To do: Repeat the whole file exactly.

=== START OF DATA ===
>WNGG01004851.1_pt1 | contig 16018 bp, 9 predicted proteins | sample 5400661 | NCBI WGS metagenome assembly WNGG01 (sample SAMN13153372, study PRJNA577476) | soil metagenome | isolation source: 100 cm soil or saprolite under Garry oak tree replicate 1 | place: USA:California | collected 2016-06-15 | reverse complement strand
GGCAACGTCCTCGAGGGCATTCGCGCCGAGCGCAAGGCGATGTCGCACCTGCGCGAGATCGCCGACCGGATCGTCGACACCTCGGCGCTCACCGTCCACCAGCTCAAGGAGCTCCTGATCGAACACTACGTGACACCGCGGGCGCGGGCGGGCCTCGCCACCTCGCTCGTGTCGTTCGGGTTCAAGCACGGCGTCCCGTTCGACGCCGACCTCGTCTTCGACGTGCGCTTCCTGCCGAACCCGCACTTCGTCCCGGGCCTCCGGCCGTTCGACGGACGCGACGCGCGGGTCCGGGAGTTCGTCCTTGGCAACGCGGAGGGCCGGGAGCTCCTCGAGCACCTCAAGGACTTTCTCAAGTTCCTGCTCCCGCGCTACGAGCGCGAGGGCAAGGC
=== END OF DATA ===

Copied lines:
>WNGG01004851.1_pt1 | contig 16018 bp, 9 predicted proteins | sample 5400661 | NCBI WGS metagenome assembly WNGG01 (sample SAMN13153372, study PRJNA577476) | soil metagenome | isolation source: 100 cm soil or saprolite under Garry oak tree replicate 1 | place: USA:California | collected 2016-06-15 | reverse complement strand
GGCAACGTCCTCGAGGGCATTCGCGCCGAGCGCAAGGCGATGTCGCACCTGCGCGAGATCGCCGACCGGATCGTCGACACCTCGGCGCTCACCGTCCACCAGCTCAAGGAGCTCCTGATCGAACACTACGTGACACCGCGGGCGCGGGCGGGCCTCGCCACCTCGCTCGTGTCGTTCGGGTTCAAGCACGGCGTCCCGTTCGACGCCGACCTCGTCTTCGACGTGCGCTTCCTGCCGAACCCGCACTTCGTCCCGGGCCTCCGGCCGTTCGACGGACGCGACGCGCGGGTCCGGGAGTTCGTCCTTGGCAACGCGGAGGGCCGGGAGCTCCTCGAGCACCTCAAGGACTTTCTCAAGTTCCTGCTCCCGCGCTACGAGCGCGAGGGCAAGGC